Today the Arawakan languages with the most speakers are among the more recent Ta-Arawakan (Ta-Maipurean) groups: Wayuu [Goajiro], with about 300,000 speakers; and Garífuna [Black Carib], with about 100,000 speakers. The Campa group is next; Asháninca or Campa proper has 15–18,000 speakers; and Ashéninca 18–25,000. After that probably comes Terêna, with 10,000 speakers; and Yanesha' [Amuesha] with 6–8,000.
- Aikhenvald, Alexandra Y. (1999). The Arawak language family. In R. M. W. Dixon & A. Y. Aikhenvald (Eds.), The Amazonian languages. Cambridge: Cambridge University Press. ISBN 0-521-57021-2; ISBN 0-521-57893-0.
- Campbell, Lyle. (1997). American Indian languages: The historical linguistics of Native America. New York: Oxford University Press. ISBN 0-19-509427-1.
- Derbyshire, Desmond C. (1992). Arawakan languages. In W. Bright (Ed.), International encyclopedia of linguistics (Vol. 1, pp. 102–105). New Oxford: Oxford University Press.
- Kaufman, Terrence. (1990). Language history in South America: What we know and how to know more. In D. L. Payne (Ed.), Amazonian linguistics: Studies in lowland South American languages (pp. 13–67). Austin: University of Texas Press. ISBN 0-292-70414-3.
- Kaufman, Terrence. (1994). The native languages of South America. In C. Mosley & R. E. Asher (Eds.), Atlas of the world's languages (pp. 46–76). London: Routledge.
- Migliazza, Ernest C.; & Campbell, Lyle. (1988). Panorama general de las lenguas indígenas en América (pp. 223). Historia general de América (Vol. 10). Caracas: Instituto Panamericano de Geografía e Historia.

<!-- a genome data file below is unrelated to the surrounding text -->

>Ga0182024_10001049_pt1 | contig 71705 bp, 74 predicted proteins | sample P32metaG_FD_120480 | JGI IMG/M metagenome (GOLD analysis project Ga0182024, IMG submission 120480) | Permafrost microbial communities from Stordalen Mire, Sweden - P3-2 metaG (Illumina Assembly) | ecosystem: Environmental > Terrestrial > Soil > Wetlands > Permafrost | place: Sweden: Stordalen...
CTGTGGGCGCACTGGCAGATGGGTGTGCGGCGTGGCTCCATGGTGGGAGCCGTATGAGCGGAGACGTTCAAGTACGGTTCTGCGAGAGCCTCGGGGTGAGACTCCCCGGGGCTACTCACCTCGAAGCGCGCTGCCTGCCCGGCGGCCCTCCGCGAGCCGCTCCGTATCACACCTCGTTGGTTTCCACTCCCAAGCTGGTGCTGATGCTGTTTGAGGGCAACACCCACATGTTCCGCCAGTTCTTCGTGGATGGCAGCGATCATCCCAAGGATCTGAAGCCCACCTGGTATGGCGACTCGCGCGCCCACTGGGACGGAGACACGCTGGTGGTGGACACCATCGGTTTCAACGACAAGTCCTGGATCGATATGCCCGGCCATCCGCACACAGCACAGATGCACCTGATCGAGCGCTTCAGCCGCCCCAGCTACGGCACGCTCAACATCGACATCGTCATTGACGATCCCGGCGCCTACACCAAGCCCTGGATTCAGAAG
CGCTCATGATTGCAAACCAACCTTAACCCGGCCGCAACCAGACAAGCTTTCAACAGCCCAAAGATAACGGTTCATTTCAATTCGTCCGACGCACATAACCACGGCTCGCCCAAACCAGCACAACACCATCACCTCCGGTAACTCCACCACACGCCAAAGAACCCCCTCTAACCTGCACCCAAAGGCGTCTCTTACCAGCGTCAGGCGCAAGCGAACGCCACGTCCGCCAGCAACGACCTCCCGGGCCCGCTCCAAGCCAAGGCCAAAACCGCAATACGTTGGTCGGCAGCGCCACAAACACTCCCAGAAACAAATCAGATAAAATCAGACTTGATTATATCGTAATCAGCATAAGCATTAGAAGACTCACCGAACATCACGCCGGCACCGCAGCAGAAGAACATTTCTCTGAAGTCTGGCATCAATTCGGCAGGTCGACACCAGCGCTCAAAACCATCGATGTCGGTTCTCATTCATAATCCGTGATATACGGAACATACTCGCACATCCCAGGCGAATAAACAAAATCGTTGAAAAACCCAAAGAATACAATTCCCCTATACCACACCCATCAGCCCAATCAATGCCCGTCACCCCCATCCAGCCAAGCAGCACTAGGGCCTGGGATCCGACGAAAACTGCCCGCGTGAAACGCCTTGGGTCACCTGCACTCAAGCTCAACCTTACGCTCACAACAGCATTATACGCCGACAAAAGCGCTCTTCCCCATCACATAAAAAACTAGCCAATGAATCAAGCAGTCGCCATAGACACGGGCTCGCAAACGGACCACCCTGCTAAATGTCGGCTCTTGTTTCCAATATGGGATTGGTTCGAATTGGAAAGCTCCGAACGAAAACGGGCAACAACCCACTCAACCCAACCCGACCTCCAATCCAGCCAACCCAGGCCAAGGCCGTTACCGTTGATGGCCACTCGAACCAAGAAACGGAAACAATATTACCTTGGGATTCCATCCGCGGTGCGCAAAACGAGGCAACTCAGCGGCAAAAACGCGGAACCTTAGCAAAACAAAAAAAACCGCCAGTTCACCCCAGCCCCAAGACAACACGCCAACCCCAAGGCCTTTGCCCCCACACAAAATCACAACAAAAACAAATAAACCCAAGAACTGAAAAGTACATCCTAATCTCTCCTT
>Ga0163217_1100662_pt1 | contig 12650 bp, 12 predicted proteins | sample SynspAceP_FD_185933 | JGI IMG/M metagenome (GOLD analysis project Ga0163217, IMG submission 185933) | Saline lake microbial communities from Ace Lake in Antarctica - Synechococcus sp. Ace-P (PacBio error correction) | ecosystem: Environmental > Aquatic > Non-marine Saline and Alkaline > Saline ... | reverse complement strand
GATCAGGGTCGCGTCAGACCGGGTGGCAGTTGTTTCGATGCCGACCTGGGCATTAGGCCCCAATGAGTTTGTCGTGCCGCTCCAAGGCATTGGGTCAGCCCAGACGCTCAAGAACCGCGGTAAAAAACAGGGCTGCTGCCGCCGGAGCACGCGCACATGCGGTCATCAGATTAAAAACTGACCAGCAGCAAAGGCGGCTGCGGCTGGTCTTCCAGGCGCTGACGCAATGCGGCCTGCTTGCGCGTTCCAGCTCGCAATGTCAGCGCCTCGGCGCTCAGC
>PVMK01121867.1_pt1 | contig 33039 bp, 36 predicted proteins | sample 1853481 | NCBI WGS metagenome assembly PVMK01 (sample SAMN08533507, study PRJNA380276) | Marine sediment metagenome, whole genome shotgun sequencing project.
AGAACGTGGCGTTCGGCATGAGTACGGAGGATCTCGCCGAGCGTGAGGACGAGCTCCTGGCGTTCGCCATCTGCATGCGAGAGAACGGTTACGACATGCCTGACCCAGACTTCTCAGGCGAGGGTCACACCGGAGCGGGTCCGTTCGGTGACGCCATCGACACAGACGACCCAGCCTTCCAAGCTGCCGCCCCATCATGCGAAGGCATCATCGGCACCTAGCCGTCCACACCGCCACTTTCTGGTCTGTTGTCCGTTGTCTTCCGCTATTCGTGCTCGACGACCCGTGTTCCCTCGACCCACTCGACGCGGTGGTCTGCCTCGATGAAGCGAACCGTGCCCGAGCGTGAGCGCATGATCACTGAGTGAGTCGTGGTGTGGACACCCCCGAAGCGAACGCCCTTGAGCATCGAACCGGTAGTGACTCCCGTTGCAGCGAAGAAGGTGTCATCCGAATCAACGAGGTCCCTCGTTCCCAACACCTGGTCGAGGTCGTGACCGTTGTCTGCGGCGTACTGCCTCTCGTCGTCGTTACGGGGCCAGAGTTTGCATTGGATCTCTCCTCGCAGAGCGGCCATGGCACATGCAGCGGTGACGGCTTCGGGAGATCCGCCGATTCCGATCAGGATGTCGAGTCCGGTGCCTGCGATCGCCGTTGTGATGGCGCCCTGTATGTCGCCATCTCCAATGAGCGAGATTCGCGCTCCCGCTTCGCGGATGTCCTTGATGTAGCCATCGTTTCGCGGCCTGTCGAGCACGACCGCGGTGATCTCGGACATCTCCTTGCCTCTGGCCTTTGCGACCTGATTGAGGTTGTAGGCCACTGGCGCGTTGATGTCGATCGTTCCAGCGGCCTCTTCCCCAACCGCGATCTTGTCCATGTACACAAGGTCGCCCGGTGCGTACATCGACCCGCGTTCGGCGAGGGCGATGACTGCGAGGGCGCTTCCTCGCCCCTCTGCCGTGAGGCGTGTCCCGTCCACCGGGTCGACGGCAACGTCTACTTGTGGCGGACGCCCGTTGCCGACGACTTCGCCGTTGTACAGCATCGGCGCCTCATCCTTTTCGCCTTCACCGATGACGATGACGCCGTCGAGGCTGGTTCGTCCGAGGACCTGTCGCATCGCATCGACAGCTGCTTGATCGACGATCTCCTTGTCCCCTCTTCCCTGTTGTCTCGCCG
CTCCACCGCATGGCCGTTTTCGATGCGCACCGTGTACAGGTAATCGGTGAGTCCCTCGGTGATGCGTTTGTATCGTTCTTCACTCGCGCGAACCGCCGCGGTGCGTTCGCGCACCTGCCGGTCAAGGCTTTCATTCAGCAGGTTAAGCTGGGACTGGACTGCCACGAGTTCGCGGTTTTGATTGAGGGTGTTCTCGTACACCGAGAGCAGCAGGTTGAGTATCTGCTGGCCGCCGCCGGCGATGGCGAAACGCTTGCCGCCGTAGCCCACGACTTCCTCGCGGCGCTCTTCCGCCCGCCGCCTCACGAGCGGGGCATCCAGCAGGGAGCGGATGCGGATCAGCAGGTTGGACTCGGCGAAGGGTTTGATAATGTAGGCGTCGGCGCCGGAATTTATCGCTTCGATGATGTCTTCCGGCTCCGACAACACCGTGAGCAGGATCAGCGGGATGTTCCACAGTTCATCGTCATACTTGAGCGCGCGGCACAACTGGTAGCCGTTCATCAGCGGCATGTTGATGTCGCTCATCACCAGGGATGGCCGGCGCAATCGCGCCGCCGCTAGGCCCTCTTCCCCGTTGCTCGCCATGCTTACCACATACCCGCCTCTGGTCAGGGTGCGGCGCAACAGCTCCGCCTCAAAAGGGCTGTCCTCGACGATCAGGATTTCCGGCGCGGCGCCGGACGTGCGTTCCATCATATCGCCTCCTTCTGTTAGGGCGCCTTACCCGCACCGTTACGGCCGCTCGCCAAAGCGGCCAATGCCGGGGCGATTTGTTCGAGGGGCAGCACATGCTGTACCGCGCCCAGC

- Payne, David. (1991). A classification of Maipuran (Arawakan) languages based on shared lexical retentions. In D. C. Derbyshire & G. K. Pullum (Eds.), Handbook of Amazonian languages (Vol. 3, pp. 355–499). Berlin: Mouton de Gruyter.
- Solís Fonseca, Gustavo. (2003). Lenguas en la amazonía peruana. Lima: edición por demanda.
- Zamponi, Raoul. (2003). Maipure, Munich: Lincom Europa. ISBN 3-89586-232-0.
- Nordhoff, Sebastian; Hammarström, Harald; Forkel, Robert; Haspelmath, Martin, eds. (2013). "Arawakan". Glottolog. Leipzig: Max Planck Institute for Evolutionary Anthropology.
- Walker, R. S., & Ribeiro, L. A. (2011). "Bayesian phylogeography of the Arawak expansion in lowland South America." Proceedings of the Royal Society B: Biological Sciences, 278(1718), 2562-2567.
- Aikhenvald (1999:73)
- Deniker, Joseph. (1900). The races of man: an outline of anthropology and ethnography., pp. 556–557
- de Goeje, C. H., (1928). The Arawak language of Guiana, Verhandelingen der Koninkljke Akademie van Wetenshappen te Amserdam, Ajdeiling Letterkunde, Nieuwe Reeks 28: 2.
- Arboretum, Morris., (1893). Contributions from the Botanical Laboratory of the University of ..., Pennsylvania: University of Pennsylvania – Botanical Laboratory, pp. 128, 156